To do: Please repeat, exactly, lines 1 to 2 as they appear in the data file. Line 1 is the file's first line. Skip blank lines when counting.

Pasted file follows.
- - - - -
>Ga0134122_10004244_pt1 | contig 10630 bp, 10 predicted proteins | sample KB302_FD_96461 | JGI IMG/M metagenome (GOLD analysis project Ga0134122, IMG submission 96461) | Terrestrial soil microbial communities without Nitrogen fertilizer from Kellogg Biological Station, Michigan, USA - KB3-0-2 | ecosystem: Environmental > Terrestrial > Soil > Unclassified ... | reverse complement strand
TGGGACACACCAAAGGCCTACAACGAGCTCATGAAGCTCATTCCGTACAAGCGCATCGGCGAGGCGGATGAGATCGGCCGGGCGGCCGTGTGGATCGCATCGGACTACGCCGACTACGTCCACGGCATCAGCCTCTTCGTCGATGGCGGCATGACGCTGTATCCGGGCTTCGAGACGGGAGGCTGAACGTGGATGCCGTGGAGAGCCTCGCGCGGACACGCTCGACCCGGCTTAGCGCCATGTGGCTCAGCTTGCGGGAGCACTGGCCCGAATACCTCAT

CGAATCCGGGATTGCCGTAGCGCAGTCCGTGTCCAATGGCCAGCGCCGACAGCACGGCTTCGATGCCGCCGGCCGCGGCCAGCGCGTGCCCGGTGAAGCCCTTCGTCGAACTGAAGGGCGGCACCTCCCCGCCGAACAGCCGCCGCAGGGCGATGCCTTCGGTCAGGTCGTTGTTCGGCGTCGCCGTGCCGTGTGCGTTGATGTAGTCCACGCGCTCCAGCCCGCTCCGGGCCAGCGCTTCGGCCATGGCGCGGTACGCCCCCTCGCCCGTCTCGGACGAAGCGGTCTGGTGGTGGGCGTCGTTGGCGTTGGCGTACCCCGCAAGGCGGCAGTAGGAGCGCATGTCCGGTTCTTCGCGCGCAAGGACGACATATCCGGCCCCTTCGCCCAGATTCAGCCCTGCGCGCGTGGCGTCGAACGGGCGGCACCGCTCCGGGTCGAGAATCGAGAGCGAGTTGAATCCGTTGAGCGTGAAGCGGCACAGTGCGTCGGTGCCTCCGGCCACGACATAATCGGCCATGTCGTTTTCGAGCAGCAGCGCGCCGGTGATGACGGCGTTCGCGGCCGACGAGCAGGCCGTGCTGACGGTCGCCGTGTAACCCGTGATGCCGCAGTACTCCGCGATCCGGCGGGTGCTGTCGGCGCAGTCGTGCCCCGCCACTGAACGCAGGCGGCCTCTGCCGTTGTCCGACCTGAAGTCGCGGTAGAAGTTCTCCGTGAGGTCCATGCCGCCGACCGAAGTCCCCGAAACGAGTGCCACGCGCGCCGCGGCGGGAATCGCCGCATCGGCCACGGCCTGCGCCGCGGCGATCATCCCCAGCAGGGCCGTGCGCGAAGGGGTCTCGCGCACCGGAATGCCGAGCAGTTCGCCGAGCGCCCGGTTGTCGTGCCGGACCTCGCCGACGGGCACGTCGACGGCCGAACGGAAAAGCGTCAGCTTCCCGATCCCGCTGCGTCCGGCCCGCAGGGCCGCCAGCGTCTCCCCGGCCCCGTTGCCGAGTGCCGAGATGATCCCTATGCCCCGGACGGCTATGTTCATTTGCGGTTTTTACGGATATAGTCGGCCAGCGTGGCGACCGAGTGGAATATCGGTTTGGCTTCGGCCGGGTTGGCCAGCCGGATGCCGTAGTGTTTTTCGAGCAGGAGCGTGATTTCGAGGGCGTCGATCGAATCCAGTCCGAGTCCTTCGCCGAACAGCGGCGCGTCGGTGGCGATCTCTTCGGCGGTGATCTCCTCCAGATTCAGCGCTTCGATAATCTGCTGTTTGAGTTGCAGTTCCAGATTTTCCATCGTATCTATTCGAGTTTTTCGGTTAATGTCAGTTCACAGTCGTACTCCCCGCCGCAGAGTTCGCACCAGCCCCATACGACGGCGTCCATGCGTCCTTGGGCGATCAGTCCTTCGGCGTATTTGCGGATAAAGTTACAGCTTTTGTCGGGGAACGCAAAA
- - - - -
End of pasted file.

>Ga0134122_10004244_pt1 | contig 10630 bp, 10 predicted proteins | sample KB302_FD_96461 | JGI IMG/M metagenome (GOLD analysis project Ga0134122, IMG submission 96461) | Terrestrial soil microbial communities without Nitrogen fertilizer from Kellogg Biological Station, Michigan, USA - KB3-0-2 | ecosystem: Environmental > Terrestrial > Soil > Unclassified ... | reverse complement strand
TGGGACACACCAAAGGCCTACAACGAGCTCATGAAGCTCATTCCGTACAAGCGCATCGGCGAGGCGGATGAGATCGGCCGGGCGGCCGTGTGGATCGCATCGGACTACGCCGACTACGTCCACGGCATCAGCCTCTTCGTCGATGGCGGCATGACGCTGTATCCGGGCTTCGAGACGGGAGGCTGAACGTGGATGCCGTGGAGAGCCTCGCGCGGACACGCTCGACCCGGCTTAGCGCCATGTGGCTCAGCTTGCGGGAGCACTGGCCCGAATACCTCAT